Many of the nation's Memorial Day ceremonies Monday will honor those who fell in long-ago wars, in order that they not be forgotten.
But the ceremony at the Mt. Soledad cross in San Diego will honor two former Navy SEALs killed more recently, under circumstances still hot with political controversy.
Plaques will be unveiled honoring Glen A. Doherty and Tyrone S. Woods, killed by a terrorist attack while working as security contractors at the U.S. consulate in Benghazi, Libya.
The two new plaques, joining some 3,200 plaques honoring individual service personnel, are a chance to “honor two people who gave it all for their country,” said Bruce Bailey, president and chief executive officer of the Mt. Soledad Memorial Assn.
The plaques are affixed on walls surrounding the cross.
Woods, 41, of Imperial Beach, and Doherty, 42, of Encinitas, were killed in the attack in September that also claimed the lives of U.S. Ambassador Christopher Stevens and information officer Sean Smith.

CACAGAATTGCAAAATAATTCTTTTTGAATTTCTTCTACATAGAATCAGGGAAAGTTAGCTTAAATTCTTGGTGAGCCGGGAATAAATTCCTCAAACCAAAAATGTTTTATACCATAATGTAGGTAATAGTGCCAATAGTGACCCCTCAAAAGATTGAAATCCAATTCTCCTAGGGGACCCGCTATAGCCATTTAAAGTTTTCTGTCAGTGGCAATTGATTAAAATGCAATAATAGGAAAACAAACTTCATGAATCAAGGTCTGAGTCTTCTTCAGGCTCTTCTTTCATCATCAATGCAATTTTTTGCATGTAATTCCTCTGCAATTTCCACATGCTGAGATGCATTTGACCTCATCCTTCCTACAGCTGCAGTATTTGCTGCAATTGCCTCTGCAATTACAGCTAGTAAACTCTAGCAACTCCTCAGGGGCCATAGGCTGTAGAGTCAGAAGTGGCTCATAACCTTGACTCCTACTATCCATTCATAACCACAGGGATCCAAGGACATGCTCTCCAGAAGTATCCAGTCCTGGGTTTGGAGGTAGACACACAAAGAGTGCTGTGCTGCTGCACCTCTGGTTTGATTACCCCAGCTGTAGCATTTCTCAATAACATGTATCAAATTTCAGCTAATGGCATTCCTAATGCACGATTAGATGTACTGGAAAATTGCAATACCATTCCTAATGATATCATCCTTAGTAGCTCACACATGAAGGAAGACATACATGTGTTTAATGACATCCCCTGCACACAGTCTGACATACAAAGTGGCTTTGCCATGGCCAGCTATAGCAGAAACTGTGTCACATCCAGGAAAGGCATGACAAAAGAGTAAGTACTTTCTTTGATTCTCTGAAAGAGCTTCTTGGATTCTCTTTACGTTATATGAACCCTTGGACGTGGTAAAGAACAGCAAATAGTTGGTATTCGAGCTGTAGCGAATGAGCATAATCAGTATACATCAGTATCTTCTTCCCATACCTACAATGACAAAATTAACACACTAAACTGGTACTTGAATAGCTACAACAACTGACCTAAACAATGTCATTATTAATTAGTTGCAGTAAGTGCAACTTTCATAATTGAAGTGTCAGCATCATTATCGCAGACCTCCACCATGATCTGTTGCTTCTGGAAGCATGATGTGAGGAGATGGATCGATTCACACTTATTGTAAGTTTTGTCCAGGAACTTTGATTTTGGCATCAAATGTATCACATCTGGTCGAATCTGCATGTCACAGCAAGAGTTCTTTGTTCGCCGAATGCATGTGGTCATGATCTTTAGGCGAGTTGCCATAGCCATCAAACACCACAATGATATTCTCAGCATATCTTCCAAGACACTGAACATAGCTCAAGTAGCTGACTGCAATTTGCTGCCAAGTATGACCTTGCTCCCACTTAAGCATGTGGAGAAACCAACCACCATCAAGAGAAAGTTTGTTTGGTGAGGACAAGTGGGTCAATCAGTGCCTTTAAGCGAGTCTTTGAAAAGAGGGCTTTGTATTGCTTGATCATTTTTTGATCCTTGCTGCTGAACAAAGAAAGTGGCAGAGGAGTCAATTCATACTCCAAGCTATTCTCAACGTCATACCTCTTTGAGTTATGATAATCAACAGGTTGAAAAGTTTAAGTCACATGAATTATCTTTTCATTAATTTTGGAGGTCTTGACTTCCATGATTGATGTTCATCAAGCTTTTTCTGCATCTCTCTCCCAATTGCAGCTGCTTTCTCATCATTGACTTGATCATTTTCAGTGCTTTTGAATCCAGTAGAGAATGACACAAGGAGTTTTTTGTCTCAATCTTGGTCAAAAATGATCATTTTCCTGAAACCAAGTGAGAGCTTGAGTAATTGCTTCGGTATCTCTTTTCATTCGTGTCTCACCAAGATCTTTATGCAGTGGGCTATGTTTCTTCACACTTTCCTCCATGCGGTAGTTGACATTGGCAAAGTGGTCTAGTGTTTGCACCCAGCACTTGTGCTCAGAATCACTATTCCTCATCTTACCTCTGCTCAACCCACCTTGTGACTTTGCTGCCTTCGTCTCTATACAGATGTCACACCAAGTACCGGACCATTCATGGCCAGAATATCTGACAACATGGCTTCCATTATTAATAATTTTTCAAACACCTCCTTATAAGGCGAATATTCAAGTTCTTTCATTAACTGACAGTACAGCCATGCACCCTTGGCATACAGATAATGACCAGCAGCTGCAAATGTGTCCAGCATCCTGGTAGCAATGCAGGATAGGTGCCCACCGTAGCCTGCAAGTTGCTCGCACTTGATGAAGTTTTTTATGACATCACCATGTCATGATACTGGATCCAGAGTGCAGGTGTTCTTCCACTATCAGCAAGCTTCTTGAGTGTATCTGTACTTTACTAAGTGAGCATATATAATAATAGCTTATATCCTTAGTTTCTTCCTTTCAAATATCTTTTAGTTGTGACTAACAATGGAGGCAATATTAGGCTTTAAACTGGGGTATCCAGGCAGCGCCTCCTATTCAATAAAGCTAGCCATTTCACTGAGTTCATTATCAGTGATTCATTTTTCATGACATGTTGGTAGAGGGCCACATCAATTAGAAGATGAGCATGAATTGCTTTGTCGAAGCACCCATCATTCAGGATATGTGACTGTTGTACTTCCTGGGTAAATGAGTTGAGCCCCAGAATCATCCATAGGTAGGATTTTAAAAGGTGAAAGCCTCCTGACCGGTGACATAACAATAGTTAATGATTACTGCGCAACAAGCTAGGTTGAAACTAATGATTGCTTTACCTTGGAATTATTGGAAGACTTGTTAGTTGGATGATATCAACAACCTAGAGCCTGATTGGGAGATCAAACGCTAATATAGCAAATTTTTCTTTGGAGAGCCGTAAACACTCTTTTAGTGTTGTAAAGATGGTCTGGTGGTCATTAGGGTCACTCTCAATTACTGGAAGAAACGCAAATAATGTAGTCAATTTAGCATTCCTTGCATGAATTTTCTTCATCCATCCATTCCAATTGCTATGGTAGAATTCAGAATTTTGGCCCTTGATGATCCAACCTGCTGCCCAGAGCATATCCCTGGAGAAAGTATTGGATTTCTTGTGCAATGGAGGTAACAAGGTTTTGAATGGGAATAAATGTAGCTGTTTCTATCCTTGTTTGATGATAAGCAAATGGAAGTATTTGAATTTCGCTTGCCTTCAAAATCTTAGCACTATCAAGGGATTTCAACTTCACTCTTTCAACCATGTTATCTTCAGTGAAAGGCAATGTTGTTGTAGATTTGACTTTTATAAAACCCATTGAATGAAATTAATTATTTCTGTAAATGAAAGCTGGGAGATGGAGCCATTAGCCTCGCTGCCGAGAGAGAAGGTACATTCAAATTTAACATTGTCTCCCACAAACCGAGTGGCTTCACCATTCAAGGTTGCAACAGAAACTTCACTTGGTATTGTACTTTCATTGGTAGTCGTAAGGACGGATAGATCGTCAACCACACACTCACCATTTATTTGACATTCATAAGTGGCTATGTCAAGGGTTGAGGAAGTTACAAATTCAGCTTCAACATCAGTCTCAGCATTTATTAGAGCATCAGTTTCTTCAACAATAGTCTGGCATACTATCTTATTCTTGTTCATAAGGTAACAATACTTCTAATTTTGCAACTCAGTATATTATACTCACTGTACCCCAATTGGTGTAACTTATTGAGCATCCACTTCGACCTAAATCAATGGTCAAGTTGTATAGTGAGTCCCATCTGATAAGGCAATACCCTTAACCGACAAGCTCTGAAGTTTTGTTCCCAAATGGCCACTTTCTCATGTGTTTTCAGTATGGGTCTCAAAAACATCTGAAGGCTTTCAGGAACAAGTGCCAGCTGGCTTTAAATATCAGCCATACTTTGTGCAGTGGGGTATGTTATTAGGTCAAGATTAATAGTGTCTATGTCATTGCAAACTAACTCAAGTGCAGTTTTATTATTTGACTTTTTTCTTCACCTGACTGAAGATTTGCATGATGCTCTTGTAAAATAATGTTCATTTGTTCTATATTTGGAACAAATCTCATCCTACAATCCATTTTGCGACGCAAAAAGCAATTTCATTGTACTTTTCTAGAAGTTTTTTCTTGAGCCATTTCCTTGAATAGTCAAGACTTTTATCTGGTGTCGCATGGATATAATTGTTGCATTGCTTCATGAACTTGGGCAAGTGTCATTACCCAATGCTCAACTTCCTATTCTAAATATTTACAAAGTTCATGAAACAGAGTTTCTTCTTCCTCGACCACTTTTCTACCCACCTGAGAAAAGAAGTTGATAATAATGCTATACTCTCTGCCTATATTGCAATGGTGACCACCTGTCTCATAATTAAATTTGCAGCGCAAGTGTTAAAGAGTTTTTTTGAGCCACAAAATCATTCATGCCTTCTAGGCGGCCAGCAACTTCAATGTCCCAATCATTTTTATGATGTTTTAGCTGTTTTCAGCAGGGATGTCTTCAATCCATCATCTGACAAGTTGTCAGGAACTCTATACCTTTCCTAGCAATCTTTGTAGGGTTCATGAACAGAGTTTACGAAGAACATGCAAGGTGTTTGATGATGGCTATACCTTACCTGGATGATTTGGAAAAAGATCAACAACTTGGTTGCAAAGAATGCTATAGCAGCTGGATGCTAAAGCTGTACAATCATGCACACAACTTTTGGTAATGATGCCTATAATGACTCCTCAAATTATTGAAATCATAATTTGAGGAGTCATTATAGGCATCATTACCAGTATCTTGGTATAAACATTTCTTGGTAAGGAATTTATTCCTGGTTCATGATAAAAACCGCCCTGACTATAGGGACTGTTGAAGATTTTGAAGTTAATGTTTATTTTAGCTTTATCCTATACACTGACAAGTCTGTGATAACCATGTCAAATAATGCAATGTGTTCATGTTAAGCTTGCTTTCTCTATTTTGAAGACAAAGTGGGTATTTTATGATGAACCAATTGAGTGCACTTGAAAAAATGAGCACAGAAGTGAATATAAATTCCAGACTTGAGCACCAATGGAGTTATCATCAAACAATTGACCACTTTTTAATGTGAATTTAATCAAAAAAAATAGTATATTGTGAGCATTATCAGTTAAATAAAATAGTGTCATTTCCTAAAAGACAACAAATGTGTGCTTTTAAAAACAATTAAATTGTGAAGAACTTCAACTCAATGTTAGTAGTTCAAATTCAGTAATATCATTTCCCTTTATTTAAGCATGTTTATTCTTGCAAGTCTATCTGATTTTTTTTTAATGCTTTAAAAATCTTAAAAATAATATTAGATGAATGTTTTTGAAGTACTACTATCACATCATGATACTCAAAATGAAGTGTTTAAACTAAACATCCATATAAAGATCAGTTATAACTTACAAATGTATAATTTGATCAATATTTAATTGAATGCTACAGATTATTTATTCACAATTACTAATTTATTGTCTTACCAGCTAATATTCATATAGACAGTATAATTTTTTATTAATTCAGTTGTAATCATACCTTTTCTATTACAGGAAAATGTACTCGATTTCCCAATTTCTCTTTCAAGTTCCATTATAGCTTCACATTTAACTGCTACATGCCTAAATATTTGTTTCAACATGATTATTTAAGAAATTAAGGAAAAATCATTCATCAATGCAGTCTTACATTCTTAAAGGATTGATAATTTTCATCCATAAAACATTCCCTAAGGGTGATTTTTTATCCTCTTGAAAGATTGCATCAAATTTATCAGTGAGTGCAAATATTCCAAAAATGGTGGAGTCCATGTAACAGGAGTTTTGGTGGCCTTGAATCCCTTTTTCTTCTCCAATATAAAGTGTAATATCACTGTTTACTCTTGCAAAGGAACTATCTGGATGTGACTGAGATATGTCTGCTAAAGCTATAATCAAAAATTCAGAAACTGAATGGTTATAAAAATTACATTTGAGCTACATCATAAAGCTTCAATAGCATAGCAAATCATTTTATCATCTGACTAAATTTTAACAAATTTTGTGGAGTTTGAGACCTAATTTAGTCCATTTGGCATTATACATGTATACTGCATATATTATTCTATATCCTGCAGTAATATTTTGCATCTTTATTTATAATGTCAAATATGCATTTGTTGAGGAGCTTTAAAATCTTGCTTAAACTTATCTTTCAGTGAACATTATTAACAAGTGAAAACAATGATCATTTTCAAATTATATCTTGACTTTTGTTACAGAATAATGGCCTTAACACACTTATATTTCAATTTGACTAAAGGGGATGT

Issues involving that attack, and the Obama administration reaction during and after the incident, are the focus of political inquiry in Washington.
But the ceremony at the base of the hilltop cross, which affords a panoramic view of the region, will deal not with politics but with service and sacrifice. A Navy band will play, a fly-over of military planes is planned, and a Navy SEAL officer who served with Doherty will speak.
Several hundred people are expected to attend the 2 p.m. ceremony, including family members of Woods and Doherty.
“There is nothing more noble than service to your country and honoring those who have served in the past,” said Trenton Bonner, a trustee of the memorial association.